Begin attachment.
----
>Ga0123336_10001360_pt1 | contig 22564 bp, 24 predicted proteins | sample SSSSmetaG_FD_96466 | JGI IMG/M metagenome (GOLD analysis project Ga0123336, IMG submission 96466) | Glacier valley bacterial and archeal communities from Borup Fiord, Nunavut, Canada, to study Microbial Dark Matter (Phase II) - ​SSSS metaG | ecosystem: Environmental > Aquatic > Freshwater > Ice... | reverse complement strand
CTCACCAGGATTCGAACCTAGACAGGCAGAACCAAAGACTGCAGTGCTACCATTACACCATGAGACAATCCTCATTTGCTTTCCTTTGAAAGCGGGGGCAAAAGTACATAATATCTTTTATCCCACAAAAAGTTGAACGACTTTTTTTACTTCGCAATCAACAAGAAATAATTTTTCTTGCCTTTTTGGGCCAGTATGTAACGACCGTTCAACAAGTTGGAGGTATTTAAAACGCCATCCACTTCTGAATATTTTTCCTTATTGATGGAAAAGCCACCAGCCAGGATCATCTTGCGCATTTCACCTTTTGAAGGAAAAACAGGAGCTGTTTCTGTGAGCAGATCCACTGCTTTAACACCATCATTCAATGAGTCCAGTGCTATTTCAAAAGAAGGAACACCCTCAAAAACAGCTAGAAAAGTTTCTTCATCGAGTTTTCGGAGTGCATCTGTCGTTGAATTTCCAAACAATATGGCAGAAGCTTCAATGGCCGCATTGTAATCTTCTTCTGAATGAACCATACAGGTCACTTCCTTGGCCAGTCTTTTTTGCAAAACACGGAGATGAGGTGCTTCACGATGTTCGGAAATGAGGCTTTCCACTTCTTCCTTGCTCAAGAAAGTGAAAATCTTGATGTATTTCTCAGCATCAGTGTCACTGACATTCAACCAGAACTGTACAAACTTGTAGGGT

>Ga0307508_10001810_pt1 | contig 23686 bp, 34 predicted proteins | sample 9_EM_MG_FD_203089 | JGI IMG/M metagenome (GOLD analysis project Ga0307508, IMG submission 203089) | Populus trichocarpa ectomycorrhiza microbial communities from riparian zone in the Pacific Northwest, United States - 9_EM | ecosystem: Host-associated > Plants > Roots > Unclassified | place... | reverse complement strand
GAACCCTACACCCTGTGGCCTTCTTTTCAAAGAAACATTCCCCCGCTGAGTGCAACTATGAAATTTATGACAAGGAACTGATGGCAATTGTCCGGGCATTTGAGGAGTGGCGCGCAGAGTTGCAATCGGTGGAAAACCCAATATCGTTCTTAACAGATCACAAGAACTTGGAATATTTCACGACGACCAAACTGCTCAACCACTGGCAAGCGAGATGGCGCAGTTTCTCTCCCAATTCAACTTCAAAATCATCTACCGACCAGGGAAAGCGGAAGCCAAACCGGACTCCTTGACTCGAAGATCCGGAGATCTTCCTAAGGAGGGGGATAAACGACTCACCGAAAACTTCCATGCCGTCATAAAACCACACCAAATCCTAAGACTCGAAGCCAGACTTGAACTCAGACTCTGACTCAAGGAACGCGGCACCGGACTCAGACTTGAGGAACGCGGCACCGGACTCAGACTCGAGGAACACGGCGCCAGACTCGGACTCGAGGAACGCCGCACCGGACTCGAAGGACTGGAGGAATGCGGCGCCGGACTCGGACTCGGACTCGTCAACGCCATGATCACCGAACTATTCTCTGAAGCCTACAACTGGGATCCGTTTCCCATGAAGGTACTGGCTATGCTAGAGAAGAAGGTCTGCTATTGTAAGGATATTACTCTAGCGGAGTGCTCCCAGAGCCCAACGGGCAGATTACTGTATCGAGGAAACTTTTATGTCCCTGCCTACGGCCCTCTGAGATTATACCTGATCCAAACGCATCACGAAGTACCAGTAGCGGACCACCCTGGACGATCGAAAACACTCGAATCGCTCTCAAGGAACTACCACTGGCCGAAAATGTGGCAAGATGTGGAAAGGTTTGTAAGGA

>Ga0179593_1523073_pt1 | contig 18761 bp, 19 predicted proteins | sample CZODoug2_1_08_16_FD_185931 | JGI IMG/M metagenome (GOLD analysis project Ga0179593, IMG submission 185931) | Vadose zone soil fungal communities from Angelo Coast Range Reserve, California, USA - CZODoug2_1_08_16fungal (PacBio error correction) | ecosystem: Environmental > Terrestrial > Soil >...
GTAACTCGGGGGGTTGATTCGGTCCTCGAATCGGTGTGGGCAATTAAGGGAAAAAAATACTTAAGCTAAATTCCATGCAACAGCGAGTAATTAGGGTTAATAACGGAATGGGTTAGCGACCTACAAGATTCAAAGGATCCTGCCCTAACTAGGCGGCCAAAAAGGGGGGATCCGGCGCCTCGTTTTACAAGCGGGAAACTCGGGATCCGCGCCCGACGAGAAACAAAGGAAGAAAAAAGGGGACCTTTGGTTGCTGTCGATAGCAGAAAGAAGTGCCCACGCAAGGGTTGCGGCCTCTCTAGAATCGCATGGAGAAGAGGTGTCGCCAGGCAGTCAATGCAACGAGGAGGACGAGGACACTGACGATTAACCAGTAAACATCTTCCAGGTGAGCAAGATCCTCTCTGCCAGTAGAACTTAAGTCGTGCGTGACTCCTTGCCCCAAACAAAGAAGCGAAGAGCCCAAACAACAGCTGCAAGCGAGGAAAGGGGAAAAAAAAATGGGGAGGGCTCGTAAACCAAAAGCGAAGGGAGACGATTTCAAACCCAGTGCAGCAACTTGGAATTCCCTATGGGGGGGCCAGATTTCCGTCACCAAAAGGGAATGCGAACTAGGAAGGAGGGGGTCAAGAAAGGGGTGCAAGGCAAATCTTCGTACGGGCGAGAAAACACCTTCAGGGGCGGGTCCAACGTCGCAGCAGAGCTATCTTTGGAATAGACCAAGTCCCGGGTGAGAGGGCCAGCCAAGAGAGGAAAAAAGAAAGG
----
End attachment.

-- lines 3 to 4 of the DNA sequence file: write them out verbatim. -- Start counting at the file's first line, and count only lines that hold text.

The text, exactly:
>Ga0307508_10001810_pt1 | contig 23686 bp, 34 predicted proteins | sample 9_EM_MG_FD_203089 | JGI IMG/M metagenome (GOLD analysis project Ga0307508, IMG submission 203089) | Populus trichocarpa ectomycorrhiza microbial communities from riparian zone in the Pacific Northwest, United States - 9_EM | ecosystem: Host-associated > Plants > Roots > Unclassified | place... | reverse complement strand
GAACCCTACACCCTGTGGCCTTCTTTTCAAAGAAACATTCCCCCGCTGAGTGCAACTATGAAATTTATGACAAGGAACTGATGGCAATTGTCCGGGCATTTGAGGAGTGGCGCGCAGAGTTGCAATCGGTGGAAAACCCAATATCGTTCTTAACAGATCACAAGAACTTGGAATATTTCACGACGACCAAACTGCTCAACCACTGGCAAGCGAGATGGCGCAGTTTCTCTCCCAATTCAACTTCAAAATCATCTACCGACCAGGGAAAGCGGAAGCCAAACCGGACTCCTTGACTCGAAGATCCGGAGATCTTCCTAAGGAGGGGGATAAACGACTCACCGAAAACTTCCATGCCGTCATAAAACCACACCAAATCCTAAGACTCGAAGCCAGACTTGAACTCAGACTCTGACTCAAGGAACGCGGCACCGGACTCAGACTTGAGGAACGCGGCACCGGACTCAGACTCGAGGAACACGGCGCCAGACTCGGACTCGAGGAACGCCGCACCGGACTCGAAGGACTGGAGGAATGCGGCGCCGGACTCGGACTCGGACTCGTCAACGCCATGATCACCGAACTATTCTCTGAAGCCTACAACTGGGATCCGTTTCCCATGAAGGTACTGGCTATGCTAGAGAAGAAGGTCTGCTATTGTAAGGATATTACTCTAGCGGAGTGCTCCCAGAGCCCAACGGGCAGATTACTGTATCGAGGAAACTTTTATGTCCCTGCCTACGGCCCTCTGAGATTATACCTGATCCAAACGCATCACGAAGTACCAGTAGCGGACCACCCTGGACGATCGAAAACACTCGAATCGCTCTCAAGGAACTACCACTGGCCGAAAATGTGGCAAGATGTGGAAAGGTTTGTAAGGA